• Financial covenants continue to be a key feature of real estate, development and project financings with an increased focus from lenders and borrowers on the component parts of the various ratios.
  • The precise wording of each financial covenant definition (including carve-outs and assumptions) can be critical in determining whether financial covenants are met when they are tested.
  • Notwithstanding the safeguards provided by financial covenants, lenders are often keen to ensure that earlier warning triggers are included in the form of cash trap covenants, and borrowers will often seek to include equity cure rights to offer breathing space.

Since 2015, there has been a rising tide of "cov-lite" leveraged loans issued in Europe which do not contain maintenance financial covenants that, if included, would be tested on a quarterly or semi-annual basis. This trend has continued despite the onset of pandemic-related lockdown. In many cases, private equity borrowers have negotiated short-term waivers in relation to the requirement to test "springing" leverage financial covenants which would normally be tested for the benefit of revolving facility lenders when the relevant facility is drawn,

Outside of the leveraged finance market however, financial covenants remain a key feature of a wide range of loan financings. This article discusses the financial covenant packages used on project financings, and on real estate and development financings, together with some of the common structuring and negotiation points that arise.


The traditional project finance model involves using long-term contracted cashflows to repay loan facilities used to (re)finance the construction of the relevant asset (such as a renewable energy plant or a public-private partnership asset). Therefore, the financial covenant package generally consists of:

  • a Debt Service Cover covenant which tests the cashflows of the borrower (generally a special purpose vehicle) against its debt service obligations (interest payments and fees) over the relevant testing period and therefore its ability to service its amortising loan facilities (cashflow is used rather than EBITDA given the borrower will generally be a special purpose vehicle company with a single revenue stream which will be used to service the financing, such that this is the most appropriate metric to test rather than EBITDA which would incorporate "non-cash" accounting measures such as depreciation of fixed assets); and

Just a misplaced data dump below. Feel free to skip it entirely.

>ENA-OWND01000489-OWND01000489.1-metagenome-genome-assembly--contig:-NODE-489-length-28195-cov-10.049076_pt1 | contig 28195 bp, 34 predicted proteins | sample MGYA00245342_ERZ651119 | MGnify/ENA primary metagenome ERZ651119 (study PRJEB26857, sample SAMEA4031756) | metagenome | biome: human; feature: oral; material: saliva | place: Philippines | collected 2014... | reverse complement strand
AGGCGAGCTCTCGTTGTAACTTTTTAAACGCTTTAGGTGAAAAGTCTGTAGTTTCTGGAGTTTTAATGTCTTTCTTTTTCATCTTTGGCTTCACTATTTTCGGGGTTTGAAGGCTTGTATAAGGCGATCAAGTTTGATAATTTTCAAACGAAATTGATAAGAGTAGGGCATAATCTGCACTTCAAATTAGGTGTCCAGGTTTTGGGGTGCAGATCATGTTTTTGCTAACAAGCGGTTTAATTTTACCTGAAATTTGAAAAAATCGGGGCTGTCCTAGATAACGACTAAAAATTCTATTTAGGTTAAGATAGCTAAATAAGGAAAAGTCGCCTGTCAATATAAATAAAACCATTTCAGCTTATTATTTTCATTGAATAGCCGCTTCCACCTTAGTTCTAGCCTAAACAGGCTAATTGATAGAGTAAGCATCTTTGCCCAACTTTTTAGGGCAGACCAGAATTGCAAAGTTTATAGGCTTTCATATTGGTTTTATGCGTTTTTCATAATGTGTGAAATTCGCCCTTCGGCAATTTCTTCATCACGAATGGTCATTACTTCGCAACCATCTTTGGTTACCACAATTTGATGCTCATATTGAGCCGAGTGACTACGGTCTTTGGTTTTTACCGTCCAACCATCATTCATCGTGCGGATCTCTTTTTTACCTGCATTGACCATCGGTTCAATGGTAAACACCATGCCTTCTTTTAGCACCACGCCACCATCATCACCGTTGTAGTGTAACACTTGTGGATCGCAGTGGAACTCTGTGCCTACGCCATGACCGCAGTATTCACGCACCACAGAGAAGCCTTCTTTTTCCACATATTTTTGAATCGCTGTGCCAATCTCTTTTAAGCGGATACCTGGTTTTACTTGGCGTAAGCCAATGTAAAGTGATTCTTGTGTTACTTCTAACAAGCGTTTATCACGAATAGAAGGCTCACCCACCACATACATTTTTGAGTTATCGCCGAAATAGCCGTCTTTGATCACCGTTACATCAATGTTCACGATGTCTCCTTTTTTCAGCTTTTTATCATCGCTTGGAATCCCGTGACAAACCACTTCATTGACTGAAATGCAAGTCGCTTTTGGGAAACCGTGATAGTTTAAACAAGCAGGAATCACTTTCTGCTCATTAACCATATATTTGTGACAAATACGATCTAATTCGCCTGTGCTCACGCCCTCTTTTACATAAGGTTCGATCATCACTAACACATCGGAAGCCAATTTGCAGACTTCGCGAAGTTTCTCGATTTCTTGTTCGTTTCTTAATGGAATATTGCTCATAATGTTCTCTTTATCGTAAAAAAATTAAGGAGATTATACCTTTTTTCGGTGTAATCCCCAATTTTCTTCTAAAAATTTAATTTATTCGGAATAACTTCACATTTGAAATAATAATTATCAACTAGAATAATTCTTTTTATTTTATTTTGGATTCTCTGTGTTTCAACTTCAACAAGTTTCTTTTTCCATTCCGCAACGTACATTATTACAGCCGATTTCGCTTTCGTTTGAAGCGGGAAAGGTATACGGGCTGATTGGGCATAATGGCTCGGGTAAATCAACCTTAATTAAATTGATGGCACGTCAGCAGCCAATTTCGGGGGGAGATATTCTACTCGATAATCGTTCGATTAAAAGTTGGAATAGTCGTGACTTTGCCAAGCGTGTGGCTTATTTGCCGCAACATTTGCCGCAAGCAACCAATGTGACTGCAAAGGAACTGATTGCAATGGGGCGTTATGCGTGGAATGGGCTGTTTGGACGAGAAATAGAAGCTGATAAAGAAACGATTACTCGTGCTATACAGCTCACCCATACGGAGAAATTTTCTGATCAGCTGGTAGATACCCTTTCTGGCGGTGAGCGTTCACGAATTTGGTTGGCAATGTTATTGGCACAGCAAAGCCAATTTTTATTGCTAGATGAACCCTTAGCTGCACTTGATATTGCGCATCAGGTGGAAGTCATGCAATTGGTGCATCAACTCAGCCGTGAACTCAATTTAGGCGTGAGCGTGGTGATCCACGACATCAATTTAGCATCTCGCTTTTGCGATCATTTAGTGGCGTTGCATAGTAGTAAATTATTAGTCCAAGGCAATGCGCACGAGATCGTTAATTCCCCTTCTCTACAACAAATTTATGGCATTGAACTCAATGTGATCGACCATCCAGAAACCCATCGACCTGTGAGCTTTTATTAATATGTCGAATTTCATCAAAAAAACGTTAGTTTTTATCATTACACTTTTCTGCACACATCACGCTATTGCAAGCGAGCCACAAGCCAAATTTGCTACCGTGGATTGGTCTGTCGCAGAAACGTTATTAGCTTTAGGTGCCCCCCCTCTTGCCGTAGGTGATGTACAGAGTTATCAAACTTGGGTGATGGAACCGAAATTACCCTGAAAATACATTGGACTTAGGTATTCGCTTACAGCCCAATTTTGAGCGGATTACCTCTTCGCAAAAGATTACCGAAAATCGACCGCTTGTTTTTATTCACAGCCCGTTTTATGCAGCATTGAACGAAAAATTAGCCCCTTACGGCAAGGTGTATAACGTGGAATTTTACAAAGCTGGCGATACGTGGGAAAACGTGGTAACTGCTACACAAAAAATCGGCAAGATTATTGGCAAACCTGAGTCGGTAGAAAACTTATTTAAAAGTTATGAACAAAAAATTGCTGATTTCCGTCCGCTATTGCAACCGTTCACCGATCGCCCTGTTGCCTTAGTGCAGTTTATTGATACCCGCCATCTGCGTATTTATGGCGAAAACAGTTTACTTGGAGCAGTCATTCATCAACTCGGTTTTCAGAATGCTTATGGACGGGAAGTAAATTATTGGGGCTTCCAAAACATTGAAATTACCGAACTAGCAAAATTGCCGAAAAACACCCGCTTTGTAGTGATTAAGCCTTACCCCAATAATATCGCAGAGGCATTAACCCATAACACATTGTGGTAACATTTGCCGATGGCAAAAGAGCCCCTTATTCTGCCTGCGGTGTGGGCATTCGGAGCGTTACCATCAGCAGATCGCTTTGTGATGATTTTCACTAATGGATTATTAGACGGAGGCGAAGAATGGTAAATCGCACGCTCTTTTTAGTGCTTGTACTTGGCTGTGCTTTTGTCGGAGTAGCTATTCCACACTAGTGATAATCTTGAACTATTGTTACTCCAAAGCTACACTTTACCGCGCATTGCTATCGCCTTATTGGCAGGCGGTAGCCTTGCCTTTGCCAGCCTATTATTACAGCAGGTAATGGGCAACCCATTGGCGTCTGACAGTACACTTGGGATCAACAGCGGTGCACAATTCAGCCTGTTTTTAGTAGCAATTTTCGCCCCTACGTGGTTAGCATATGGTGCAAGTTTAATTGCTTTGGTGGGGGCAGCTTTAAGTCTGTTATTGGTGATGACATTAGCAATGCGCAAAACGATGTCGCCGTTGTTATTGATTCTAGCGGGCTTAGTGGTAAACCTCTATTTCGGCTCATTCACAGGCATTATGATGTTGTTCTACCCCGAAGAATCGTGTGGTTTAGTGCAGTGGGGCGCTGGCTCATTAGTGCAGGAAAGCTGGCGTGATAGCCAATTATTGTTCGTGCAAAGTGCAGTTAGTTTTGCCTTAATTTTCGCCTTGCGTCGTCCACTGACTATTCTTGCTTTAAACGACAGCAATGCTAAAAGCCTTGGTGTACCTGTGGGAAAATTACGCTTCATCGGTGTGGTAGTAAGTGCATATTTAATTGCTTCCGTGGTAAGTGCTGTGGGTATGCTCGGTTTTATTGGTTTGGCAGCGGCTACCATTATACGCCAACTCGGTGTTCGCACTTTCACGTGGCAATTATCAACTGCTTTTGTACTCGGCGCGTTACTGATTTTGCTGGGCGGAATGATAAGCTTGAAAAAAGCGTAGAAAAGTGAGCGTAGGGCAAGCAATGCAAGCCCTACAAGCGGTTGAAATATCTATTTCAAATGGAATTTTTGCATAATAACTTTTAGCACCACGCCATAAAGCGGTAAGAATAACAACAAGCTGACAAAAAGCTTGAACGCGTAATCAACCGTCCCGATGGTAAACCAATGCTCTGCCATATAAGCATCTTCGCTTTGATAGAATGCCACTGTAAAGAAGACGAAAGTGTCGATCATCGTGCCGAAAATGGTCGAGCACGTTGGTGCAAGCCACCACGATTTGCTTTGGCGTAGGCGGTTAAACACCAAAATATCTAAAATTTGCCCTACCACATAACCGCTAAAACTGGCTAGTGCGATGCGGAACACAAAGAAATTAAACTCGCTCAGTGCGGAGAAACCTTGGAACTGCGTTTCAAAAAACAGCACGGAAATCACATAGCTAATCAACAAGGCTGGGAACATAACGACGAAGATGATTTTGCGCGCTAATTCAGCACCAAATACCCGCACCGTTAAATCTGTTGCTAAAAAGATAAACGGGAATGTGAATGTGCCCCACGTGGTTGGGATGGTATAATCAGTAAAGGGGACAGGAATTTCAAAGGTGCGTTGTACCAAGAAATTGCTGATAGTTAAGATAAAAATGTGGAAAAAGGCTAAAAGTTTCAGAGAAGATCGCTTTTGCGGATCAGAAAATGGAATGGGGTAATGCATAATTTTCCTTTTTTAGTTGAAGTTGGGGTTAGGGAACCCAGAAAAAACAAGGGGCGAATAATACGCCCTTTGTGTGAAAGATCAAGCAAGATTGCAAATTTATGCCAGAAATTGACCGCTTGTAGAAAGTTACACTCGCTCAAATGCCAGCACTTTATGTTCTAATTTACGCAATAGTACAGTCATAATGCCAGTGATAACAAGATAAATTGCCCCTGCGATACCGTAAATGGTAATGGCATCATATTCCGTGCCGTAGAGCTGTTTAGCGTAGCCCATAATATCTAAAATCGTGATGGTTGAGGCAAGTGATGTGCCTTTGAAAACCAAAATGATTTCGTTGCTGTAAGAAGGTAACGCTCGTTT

• a Loan Life Cover covenant which tests the ratio of the net present value of forecast "net cash flow" (being project revenues after deducting taxes, operating expenses, capital expenditure and other expenses) over the remainder of the tenor of the financing to the outstanding principal amount of all loans as at the relevant testing date. Therefore, the Loan Life Cover covenant also measures cashflows against debt service, but is over the unexpired life of the project rather than solely over the relevant testing period. Loan Life Cover covenants are not included in all project finance transactions and may instead be used as a lock-up ratio which must be satisfied as a condition to the borrower making a distribution to its shareholders.

Forward and backward-looking financial covenants and lock-ups

Traditionally, project finance transactions included both a historic or "backward-looking" Debt Service Cover covenant (tested in relation to the relevant six or twelve month period ending on the testing date) and a forecast or "forward-looking" Debt Service Cover covenant (tested in relation to forecast cash flows and debt service for the relevant six or twelve month period starting on the testing date). However, it is common to see historic Debt Service Cover covenants only, with the relevant default ratio set at a level such as 1.05:1, often with a lock-up ratio (which is required to be met to permit the borrower to pay dividends) set at a higher level such as 1.10:1.